Mass protests in support of Palestine in Amman, Jordan.
Jordan has been at the center of West Asian protests against the ongoing Israeli war in Gaza which has killed over 11,500 Palestinians mostly children, women and elderly since it began on October 7.
One of the largest protests was registered on October 20 after the news of Al-Ahli Hospital attacks in which close to 500 Palestinians were killed. Protests, sit-ins, and rallies in the Jordan valley, on the border with the occupied West Bank, or in front of the Israeli and US embassies, have occurred on almost a daily basis since the beginning of the war. These actions have intensified with the rising death toll and continued atrocities.
Osama Abo Zineddin, a member of the Communist Party of Jordan told Peoples Dispatch that “these marches express a general popular sentiment, and they are not simply a reaction to what has happened and is happening in Gaza.”
Apart from demanding immediate end of the war, thousands who gathered on each of those occasions also raised demands to the government to completely sever diplomatic relations with Israel and for a united Arab stand against the Israeli war crimes in Gaza.
Abo Zineddin notes that, “the Jordanian street is demanding its government, and all Arab countries, to cancel relations with the occupation and support Palestinian resistance forces, on the basis that resisting the occupier is a legitimate right of the people according to international law.”
While a significant part of Jordan’s population are Palestinian refugees who were displaced during the first Nakba in 1948 by the Zionist militias, it is not this background that moves people onto the streets. “The Jordanian people, like all the peoples of the world, are motivated by the horror of the crimes committed by Israel against innocent civilians,” the Communist Party member explained. He added, “In addition, there is a shared history of struggle between the peoples of the region in the face of the forces of colonialism, especially between the Jordanian and Palestinian peoples.”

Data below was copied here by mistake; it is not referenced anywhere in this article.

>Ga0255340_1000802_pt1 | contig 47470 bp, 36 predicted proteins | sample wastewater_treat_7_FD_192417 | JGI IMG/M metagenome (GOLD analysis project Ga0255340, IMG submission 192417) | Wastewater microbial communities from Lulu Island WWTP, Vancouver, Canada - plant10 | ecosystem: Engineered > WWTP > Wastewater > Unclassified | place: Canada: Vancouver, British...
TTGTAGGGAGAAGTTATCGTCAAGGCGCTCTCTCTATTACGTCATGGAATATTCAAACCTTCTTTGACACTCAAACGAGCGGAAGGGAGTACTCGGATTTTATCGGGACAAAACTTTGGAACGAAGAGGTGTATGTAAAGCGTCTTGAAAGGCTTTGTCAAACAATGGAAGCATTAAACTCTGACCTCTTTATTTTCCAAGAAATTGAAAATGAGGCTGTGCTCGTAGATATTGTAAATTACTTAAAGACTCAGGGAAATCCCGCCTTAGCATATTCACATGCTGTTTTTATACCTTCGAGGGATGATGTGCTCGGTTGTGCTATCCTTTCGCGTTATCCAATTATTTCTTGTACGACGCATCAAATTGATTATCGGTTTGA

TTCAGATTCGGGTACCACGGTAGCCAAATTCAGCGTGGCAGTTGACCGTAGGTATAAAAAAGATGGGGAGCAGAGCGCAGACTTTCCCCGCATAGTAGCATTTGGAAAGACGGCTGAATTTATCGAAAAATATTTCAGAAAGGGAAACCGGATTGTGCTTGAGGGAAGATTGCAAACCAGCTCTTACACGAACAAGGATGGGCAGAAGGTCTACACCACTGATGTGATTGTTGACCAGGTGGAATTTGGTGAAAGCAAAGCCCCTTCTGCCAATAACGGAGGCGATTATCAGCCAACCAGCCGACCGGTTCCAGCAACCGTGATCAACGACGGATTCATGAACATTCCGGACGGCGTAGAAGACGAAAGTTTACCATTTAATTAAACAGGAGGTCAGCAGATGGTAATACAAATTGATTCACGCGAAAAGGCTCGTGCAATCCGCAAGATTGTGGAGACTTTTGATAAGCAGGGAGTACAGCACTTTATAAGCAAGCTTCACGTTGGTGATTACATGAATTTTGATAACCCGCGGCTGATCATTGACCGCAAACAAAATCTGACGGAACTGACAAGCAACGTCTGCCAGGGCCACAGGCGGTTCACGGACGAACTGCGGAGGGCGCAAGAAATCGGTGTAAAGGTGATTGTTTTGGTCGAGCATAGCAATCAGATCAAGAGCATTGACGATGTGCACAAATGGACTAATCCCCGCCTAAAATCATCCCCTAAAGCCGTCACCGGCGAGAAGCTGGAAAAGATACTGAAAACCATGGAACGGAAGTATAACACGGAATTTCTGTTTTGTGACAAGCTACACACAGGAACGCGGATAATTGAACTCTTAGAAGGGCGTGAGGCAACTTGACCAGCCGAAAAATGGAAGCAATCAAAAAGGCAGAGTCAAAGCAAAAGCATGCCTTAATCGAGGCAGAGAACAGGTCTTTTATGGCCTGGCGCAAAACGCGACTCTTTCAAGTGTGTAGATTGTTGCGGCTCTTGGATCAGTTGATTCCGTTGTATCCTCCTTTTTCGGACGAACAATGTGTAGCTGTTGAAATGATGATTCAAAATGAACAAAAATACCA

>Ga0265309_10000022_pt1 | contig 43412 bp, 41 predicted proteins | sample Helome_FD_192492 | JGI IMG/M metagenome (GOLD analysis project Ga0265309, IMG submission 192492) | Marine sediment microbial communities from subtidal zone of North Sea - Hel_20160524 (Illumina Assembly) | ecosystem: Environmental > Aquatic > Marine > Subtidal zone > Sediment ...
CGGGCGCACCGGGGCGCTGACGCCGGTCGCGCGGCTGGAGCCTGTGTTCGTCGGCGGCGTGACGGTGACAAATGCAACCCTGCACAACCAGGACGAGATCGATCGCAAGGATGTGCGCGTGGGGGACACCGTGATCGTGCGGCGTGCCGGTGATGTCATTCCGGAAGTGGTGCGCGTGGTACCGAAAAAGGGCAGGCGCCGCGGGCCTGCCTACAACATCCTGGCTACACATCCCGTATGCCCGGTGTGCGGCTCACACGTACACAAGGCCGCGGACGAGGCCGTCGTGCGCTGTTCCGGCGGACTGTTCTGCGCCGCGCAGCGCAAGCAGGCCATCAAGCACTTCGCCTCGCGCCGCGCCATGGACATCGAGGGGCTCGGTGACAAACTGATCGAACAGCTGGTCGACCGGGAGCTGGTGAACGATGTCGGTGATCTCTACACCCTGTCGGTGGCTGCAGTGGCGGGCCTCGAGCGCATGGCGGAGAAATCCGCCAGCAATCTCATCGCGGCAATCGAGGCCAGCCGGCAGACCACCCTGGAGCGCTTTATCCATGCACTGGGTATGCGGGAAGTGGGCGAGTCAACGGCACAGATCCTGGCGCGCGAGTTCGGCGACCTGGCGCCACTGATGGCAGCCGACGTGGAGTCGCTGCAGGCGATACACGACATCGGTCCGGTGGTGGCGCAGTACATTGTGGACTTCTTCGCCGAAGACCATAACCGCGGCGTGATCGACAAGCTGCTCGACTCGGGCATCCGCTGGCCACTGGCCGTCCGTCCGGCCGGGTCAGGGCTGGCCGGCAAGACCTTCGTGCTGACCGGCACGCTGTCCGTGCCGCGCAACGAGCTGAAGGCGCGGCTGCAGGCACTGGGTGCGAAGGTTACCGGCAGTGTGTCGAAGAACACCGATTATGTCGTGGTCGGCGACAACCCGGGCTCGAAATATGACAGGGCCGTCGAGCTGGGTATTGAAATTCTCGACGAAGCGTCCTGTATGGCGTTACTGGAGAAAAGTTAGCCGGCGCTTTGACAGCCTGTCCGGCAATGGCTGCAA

Jordan has, for the past three decades, had close relations with Israel and the US. It was the second Arab country after Egypt to establish diplomatic relations with Israel in 1994 after Palestinian leaders signed the Oslo Accords with Israel. The US also has military bases in the country and is Jordan’s biggest trading partner.
Despite suffering several instances of violent crackdowns from Jordanian security forces, the protesters have been able to create enough pressure on the Jordanian government to take decisive action against Israel.
Jordan withdrew its ambassador from Israel on November 1 and announced it would not allow the Israeli ambassador back in the country. Jordanian officials have declared that they will not be allowed back to the country until the war in Gaza ends.
West is biased against Palestinian and Arab resistance
“The world glorifies resistance movements against the Nazis that occupied Europe and considers its history a history of heroism, while it considers Palestinian and Arab resistance movements terrorist organizations,” says Abo Zineddin while underlining the inherent bias in the US and other Western countries’ approaches towards Palestinian resistance movement. “This contradiction expresses the theory of superiority through which the West sees the world.”
This discrimination is the reason “that drove unprecedented numbers of Jordanians to take to the streets and protest against Biden’s visit, as it represented a blatant provocation to the Jordanian people after what he declared of support for Israel in committing massacres against the Palestinians.”
The proposed visit to Jordan by Biden in mid-October, who since October 7 has openly supported the Israeli genocide in Gaza and blocked UN resolutions demanding ceasefire, was forced to be cancelled over the mass protests.
Biden was set to meet Jordanian King Abdullah II, Egyptian president Abdel Fattah al-Sisi and Palestinian President Mahmoud Abbas hoping for their cooperation in supporting Israel’s massacre in Gaza.
As the massacre of Palestinians in Gaza continues for a sixth week, the protests continue in Jordan and across the world.
“In Jordan, we say that we do not stand in solidarity with the Palestinian cause, but we are an essential part of it. The prevailing feeling is that it is one issue and one struggle” Abo Zineddin concludes.